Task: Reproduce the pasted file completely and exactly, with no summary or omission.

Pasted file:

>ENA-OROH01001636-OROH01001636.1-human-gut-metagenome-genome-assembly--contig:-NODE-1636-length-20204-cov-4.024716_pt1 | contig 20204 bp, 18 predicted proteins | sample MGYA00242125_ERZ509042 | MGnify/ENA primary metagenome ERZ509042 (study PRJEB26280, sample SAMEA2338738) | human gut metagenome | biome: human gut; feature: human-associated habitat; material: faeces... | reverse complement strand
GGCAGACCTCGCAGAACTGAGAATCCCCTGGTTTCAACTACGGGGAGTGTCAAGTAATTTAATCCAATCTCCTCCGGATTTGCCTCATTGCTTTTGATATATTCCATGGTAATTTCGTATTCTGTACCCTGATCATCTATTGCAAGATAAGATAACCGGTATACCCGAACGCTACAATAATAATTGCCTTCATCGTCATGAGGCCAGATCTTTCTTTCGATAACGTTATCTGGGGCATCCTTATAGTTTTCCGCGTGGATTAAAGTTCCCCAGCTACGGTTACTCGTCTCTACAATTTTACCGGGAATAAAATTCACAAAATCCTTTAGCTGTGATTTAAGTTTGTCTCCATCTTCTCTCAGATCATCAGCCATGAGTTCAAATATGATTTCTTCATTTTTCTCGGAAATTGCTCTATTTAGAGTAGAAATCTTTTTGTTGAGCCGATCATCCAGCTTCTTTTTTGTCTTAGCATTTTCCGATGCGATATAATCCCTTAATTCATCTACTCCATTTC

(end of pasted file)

>ENA-OROH01001636-OROH01001636.1-human-gut-metagenome-genome-assembly--contig:-NODE-1636-length-20204-cov-4.024716_pt1 | contig 20204 bp, 18 predicted proteins | sample MGYA00242125_ERZ509042 | MGnify/ENA primary metagenome ERZ509042 (study PRJEB26280, sample SAMEA2338738) | human gut metagenome | biome: human gut; feature: human-associated habitat; material: faeces... | reverse complement strand
GGCAGACCTCGCAGAACTGAGAATCCCCTGGTTTCAACTACGGGGAGTGTCAAGTAATTTAATCCAATCTCCTCCGGATTTGCCTCATTGCTTTTGATATATTCCATGGTAATTTCGTATTCTGTACCCTGATCATCTATTGCAAGATAAGATAACCGGTATACCCGAACGCTACAATAATAATTGCCTTCATCGTCATGAGGCCAGATCTTTCTTTCGATAACGTTATCTGGGGCATCCTTATAGTTTTCCGCGTGGATTAAAGTTCCCCAGCTACGGTTACTCGTCTCTACAATTTTACCGGGAATAAAATTCACAAAATCCTTTAGCTGTGATTTAAGTTTGTCTCCATCTTCTCTCAGATCATCAGCCATGAGTTCAAATATGATTTCTTCATTTTTCTCGGAAATTGCTCTATTTAGAGTAGAAATCTTTTTGTTGAGCCGATCATCCAGCTTCTTTTTTGTCTTAGCATTTTCCGATGCGATATAATCCCTTAATTCATCTACTCCATTTC